Section 2 Violations
Section 2 of the Sherman Act, 15 U.S.C. § 2, makes it unlawful to monopolize any part of interstate commerce. An unlawful monopoly exists when one firm controls the market for a product or service, and it has obtained that market power, not because its product or service is superior to others, but by suppressing competition with anticompetitive conduct. Corporations may dominate a given industry to such an extent that they are not subject to natural competition from new market participants. Monopolies are able to set the price on their products and services as high as the market allows. The law is violated only if the company tries to maintain or acquire a monopoly through unreasonable methods. For the courts, a key factor in determining what is unreasonable is whether the practice has a legitimate business justification.
Monopolies are not in and of themselves illegal, but certain actions that are unique to monopolies, and may bring rise to a violation of the antitrust laws include:
- Exclusive Supply or Purchase Contracts within the vertical chain of a monopoly may keep other companies from entering the market. Exclusive contracts can benefit competition in the market by ensuring supply sources or sales outlets, reducing contracting costs, or creating dealer loyalty. Exclusive contracts between manufacturers and suppliers, or between manufacturers and dealers, are generally lawful because they improve competition among the brands of different manufacturers (interbrand competition). However, when the firm using exclusive contracts is a monopolist, the legal focus shifts to whether those contracts halt efforts of new entities to break into the market or of smaller existing entities to expand their presence into the market. A monopolist might try to impede the entry or expansion of new competitors because that competition would erode its market position. The antitrust laws condemn certain actions of a monopolist that keep rivals out of the market or prevent new products from reaching consumers. Exclusive supply contracts prevent a supplier from selling inputs to another buyer. If, under an exclusive supply contract, one buyer has a monopoly position and uses its contracts so that a newcomer may not be able to gain what it needs to compete with the monopolist, the contracts can be seen as being in violation of Section 2 of the Sherman Act. Exclusive purchase agreements, requiring a dealer to sell the products of only one manufacturer, can have similar effects on a new manufacturer, preventing it from getting its products into enough outlets so that consumers can compare its new products to those of the leading manufacturer. Exclusive purchase agreements may violate the antitrust laws if they prevent newcomers from competing for sales. Consumers are harmed by the activities of a monopolist because the monopolist has prevented the market from becoming more competitive, which could result in lower pricing, or better products or services.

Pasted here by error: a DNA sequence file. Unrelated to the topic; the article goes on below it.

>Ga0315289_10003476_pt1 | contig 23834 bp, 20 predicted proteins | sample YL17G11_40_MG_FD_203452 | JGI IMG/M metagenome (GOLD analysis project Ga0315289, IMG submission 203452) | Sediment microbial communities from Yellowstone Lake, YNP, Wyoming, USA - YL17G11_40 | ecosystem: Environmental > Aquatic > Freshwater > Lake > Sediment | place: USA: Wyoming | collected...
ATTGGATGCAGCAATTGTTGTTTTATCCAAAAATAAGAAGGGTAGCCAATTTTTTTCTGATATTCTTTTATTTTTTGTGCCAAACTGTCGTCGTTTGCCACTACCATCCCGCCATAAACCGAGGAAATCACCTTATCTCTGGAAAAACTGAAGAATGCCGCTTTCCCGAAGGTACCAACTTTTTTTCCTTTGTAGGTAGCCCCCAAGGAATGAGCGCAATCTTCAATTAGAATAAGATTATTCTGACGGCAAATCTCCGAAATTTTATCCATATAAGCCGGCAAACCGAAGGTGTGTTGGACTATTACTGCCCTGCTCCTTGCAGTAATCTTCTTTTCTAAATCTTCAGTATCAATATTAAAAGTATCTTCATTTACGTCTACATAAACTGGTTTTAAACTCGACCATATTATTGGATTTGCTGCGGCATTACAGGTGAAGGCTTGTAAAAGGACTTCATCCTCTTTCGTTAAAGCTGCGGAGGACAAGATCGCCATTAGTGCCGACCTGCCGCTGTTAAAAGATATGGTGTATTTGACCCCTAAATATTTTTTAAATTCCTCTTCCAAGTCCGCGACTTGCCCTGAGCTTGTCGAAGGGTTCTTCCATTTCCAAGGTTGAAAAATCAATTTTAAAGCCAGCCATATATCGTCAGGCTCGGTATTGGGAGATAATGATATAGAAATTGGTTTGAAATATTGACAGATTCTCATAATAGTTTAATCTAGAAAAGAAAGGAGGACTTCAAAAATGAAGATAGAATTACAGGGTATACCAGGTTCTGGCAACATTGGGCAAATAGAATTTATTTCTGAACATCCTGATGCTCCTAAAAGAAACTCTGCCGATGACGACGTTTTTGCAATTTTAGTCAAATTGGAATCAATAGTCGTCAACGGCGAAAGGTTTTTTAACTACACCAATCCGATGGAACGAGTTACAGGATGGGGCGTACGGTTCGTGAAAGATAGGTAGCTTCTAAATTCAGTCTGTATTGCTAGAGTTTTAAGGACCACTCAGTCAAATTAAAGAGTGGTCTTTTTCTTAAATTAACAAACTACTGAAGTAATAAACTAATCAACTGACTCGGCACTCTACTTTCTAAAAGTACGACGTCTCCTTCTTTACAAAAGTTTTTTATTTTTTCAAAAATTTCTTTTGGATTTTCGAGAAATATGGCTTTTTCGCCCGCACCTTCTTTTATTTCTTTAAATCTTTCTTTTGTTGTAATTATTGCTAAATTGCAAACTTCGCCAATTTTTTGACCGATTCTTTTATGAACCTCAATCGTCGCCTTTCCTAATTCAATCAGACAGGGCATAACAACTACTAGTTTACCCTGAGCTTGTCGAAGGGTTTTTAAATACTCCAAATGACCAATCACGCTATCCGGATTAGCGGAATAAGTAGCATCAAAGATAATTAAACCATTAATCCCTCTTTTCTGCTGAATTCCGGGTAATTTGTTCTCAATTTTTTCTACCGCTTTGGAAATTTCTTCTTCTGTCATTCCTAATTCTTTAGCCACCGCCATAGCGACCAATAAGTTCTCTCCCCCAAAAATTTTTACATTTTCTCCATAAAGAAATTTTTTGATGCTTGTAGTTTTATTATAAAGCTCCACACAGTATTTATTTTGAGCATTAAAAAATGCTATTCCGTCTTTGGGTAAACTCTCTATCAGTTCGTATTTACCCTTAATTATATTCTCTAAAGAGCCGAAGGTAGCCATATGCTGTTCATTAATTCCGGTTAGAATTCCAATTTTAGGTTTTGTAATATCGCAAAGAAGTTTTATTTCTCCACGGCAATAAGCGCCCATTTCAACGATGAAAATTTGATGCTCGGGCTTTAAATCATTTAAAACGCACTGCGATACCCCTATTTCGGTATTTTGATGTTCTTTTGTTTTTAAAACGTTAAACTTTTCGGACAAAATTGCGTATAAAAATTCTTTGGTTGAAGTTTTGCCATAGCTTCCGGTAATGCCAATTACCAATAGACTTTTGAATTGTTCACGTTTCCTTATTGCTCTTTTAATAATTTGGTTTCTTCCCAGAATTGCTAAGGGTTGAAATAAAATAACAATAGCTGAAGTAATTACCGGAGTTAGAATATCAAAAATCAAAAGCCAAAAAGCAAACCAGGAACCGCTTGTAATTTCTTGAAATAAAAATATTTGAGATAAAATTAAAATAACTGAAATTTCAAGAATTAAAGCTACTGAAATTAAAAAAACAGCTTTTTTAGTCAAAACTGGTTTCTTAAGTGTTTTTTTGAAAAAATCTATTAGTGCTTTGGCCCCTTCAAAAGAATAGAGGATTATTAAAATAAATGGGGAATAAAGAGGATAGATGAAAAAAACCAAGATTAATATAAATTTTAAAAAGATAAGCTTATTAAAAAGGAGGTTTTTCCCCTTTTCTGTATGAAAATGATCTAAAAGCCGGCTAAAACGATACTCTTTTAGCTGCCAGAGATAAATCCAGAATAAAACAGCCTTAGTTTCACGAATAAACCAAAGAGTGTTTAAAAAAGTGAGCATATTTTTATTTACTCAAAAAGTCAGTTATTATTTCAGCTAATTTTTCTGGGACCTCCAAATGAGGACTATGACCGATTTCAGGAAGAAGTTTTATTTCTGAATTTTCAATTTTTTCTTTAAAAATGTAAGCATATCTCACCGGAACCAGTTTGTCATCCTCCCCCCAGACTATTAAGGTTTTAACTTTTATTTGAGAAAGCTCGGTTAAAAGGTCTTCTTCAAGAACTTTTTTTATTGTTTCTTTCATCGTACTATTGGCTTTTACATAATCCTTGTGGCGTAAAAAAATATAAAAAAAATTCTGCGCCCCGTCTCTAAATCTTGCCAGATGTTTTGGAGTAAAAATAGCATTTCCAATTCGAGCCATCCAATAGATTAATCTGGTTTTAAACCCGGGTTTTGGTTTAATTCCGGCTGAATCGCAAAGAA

- Unlawful Tying which forces customers to purchase a less desirable product as a condition of purchasing the product they want, which has the effect of driving sales in markets the monopolist does not dominate. Offering products together as part of a package deal can benefit consumers who like the convenience of buying several items at the same time. Offering products together can also reduce the manufacturer's costs for packaging, shipping, and promoting the products. Of course, some consumers might prefer to buy products separately, and when they are offered only as part of a package, it can be more difficult for consumers to buy only what they want. For competitive purposes, a monopolist may use forced buying, or "tie-in" sales, to tie the sale of a product in which it is market dominant to the sale of a product in which it is not market dominant to gain greater sales in other markets where it is not dominant and to make it more difficult for rivals in those markets to obtain sales. This has the tendency to limit consumer choice for buyers wanting to purchase one product by forcing them to also buy a second product as well. In certain circumstances, the "tying" of products can violate the antitrust laws.
- Predatory or Below Cost Pricing occurs when the company charges below-cost pricing to drive out competition, which ultimately results in higher prices to consumers. An entity engages in predatory pricing when below-cost pricing allows a dominant competitor to keep its competitors out of the market and then raise prices to above-market levels once the competitors are no longer in business in the market.
- Refusal to Deal. Under certain circumstances, an entity’s refusal to deal with customers or suppliers if the customers or suppliers also do business with a competitor of that entity can violate antitrust laws. There may be limits on this freedom for a firm with market power. The focus of the inquiry here is whether the refusal allows the monopolist to maintain its monopoly or allows the monopolist to use its monopoly in one market to attempt to monopolize another market.
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